Morrison has a secret weapon in the supermarket price war: quiche.
Its own food production facilities, from fish processing plants to pie-making factories, already supply over half of the fresh food it sells, and about a quarter of all the food in its stores.
But chief executive David Potts wants to supply other companies, in a stealth effort to win the supermarket price war, and help Morrison increase annual profit by up to 100 million pounds ($132 million) a year to boot. Its rivals had better take note.
Morrison is the only one of Britain's big four supermarkets to have such extensive food production facilities. And putting more volume through them can help it make cheaper food, to better compete with its other big rivals Tesco, Asda and Sainsbury, as well as the German discounters Aldi and Lidl.
What's more, Morrison's heartland is the north of England, so supplying companies in other parts of the country won't take trade away from its stores.
Morrison has already made a start in expanding its wholesale operations -- made possible by its manufacturing base -- with an agreement to supply hundreds of products to Amazon. It also sells on its own food and other brands to the Motor Fuel Group, which operates gasoline stations.
But there could be more to come. Potts, who became chief executive in March 2015, wants to develop manufacturing, wholesale and distribution alongside Morrison's traditional supermarket business.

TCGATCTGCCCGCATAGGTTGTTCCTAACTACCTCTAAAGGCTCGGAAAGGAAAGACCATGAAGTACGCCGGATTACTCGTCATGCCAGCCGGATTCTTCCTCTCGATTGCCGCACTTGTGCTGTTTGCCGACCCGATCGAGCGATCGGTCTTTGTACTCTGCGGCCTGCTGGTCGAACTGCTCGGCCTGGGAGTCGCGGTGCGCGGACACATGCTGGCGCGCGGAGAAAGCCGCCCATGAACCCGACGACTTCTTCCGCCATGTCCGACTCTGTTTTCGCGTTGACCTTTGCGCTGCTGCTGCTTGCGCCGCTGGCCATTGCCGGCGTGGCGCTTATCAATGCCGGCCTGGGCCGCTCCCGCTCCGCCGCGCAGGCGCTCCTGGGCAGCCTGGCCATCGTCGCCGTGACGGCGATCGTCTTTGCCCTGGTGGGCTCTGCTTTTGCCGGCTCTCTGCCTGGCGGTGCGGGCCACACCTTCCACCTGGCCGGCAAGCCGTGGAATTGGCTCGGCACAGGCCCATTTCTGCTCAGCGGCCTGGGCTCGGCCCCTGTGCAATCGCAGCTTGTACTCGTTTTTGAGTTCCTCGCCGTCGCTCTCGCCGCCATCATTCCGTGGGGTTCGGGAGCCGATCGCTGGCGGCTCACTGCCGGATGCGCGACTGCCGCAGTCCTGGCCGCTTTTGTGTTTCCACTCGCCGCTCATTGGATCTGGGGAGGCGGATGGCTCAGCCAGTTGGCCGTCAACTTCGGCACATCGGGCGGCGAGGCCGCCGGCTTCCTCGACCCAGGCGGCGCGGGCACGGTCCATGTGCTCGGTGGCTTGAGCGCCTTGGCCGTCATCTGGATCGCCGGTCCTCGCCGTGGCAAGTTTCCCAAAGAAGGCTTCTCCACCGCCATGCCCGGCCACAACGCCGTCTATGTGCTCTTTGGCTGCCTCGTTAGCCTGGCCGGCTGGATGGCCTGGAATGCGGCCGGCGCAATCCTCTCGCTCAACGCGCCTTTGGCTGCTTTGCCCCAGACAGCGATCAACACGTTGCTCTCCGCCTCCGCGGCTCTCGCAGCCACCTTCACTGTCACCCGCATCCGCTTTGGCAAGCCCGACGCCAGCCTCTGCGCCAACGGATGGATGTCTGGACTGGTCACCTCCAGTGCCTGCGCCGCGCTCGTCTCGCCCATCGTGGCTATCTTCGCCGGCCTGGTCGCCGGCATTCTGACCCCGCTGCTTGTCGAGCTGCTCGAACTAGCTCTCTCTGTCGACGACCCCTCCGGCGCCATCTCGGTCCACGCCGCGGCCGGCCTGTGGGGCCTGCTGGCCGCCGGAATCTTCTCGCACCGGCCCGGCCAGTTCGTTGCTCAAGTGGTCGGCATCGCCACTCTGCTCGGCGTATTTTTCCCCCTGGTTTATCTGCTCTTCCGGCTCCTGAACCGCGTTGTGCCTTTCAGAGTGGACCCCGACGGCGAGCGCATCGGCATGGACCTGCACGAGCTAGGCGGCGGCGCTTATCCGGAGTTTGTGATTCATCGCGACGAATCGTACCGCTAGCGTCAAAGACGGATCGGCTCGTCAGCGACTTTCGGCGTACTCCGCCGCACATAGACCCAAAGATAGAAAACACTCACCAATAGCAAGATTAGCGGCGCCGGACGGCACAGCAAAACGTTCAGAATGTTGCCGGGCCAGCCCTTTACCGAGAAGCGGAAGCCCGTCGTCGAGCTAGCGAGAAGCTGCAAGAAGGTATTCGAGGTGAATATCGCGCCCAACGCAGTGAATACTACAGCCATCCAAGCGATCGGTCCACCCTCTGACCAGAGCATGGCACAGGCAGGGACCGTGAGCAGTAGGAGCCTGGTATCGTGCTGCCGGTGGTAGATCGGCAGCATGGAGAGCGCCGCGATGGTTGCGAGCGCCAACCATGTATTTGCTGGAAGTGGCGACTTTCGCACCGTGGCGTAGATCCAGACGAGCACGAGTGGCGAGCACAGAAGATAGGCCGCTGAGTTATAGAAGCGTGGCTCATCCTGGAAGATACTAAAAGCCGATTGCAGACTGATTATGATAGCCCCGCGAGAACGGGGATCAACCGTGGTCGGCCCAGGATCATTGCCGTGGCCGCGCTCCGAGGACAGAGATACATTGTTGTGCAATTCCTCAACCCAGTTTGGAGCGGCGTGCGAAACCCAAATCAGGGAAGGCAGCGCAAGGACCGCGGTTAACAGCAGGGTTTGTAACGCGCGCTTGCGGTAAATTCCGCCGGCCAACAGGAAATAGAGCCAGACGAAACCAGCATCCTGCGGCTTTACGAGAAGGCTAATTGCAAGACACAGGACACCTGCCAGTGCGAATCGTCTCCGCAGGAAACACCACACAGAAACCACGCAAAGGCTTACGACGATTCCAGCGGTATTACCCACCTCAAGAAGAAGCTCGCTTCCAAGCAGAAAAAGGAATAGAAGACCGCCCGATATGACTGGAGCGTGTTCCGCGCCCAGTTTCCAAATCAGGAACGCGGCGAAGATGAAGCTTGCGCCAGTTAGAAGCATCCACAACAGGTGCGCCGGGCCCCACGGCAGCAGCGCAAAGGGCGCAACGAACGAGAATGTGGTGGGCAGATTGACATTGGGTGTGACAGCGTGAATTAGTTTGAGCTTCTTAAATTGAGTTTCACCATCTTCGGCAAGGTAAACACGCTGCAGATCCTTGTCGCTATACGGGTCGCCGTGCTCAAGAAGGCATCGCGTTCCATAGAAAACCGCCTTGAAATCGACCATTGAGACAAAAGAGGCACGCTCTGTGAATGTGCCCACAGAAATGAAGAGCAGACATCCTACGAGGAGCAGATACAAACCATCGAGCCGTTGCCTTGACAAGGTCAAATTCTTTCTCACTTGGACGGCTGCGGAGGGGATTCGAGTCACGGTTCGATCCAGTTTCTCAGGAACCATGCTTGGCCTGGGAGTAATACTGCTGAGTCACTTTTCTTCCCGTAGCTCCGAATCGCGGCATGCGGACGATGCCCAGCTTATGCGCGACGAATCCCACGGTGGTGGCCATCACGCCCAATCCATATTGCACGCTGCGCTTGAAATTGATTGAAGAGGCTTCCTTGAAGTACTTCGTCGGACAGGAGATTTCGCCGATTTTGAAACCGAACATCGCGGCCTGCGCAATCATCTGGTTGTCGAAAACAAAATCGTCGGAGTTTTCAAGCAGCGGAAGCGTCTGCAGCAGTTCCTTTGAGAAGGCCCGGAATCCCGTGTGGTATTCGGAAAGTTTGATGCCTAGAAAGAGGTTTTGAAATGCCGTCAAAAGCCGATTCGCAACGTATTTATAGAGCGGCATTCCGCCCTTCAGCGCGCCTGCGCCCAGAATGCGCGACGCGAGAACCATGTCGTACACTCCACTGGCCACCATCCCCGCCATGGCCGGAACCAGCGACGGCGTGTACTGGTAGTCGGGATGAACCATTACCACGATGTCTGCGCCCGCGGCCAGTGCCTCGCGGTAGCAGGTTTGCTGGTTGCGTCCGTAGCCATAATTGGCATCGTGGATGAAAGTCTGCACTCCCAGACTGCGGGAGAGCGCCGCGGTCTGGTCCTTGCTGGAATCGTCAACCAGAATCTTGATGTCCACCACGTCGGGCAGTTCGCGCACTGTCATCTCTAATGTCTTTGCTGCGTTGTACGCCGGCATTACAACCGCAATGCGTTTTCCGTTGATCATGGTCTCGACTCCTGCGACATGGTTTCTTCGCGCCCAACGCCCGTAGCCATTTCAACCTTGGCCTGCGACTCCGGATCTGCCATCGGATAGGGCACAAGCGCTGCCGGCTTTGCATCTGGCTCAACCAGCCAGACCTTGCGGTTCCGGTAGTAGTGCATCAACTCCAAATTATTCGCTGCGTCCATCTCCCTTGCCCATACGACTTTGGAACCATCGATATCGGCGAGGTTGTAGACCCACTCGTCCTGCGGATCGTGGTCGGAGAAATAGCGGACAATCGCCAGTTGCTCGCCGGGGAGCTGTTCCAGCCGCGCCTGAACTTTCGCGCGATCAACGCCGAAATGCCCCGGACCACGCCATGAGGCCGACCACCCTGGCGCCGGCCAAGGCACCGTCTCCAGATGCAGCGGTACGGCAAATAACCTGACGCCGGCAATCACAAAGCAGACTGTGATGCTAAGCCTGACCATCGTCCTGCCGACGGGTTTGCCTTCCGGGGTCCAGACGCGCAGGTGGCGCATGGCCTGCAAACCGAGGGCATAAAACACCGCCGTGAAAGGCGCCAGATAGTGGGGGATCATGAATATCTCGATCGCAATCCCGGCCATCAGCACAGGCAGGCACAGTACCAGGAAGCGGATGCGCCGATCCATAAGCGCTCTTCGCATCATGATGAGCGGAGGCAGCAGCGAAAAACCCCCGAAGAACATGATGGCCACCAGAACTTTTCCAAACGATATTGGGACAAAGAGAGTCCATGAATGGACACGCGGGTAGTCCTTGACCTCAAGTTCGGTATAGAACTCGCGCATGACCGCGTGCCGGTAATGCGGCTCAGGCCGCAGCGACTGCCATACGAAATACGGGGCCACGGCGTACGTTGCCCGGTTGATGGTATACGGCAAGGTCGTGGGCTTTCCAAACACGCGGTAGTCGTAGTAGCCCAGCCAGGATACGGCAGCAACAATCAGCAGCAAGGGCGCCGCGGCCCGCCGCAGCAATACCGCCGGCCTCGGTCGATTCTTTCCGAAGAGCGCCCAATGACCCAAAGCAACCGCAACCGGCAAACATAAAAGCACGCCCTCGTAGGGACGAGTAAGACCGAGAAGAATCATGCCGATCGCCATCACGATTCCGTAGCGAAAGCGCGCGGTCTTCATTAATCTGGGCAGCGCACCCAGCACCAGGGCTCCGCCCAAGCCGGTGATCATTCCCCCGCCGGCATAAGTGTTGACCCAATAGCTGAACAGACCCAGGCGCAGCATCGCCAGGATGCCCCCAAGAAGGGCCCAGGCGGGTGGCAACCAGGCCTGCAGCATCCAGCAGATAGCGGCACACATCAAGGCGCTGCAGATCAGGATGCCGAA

That's a smart move. Just look at British wholesaler Booker. As Gadfly has pointed out, shares in Booker, which supplies the bread to local corner shops and the cheese for pub ploughman's lunches, have outperformed Apple over much of the past five years.
Shares in Britain's fourth biggest supermarket chain by market share have fallen by a third over the same period. If just a little of Booker's magic could rub off on Morrison, that would be welcome to investors.
The emphasis on wholesale could also help it meet its medium-term target of increasing pre-tax profit by 50 to 100 million pounds a year. A more favorable contract with Ocado for running Morrison's online business, and deals with third parties, such as Timpson dry cleaners, to take space in stores, should also contribute.
That's important because Morrison's profit has slumped over the past few years. The consensus of analysts' forecasts is for pre-tax profit of 138 million pounds in the first half of its financial year, to be reported on Thursday, broadly flat on the year earlier, according to Bloomberg data.
But most importantly, making more pies, or producing more bunches of flowers means economies of scale, and that means cheaper prices.
That comes at a useful time. The weaker pound after the Brexit vote means that U.K. food-price inflation may pick up, and while that's normally helpful to supermarkets, the danger is that they get undercut by Aldi and Lidl. Complicating the mix is a push by Asda to revive sales by becoming more aggressive on price.
Increased volumes through the manufacturing business should shave off costs for Morrison, which it can pass onto customers, to better compete.
Shares in Morrison are up by almost a third so far this year. They trade on a forward price earnings ratio of 18.1 times, ahead of the Bloomberg Intelligence European food retailing peers on 15.7 times.
That premium assumes a successful recovery strategy and a stellar performance thereafter. But that's by no means guaranteed. Although Morrison has reported two consecutive quarters of same-store growth, revenue slowed recently, according to the latest industry data.
For Morrison's nascent recovery to continue, it will need all the help it can get. The quiches have their work cut out.
This column does not necessarily reflect the opinion of Bloomberg LP and its owners.
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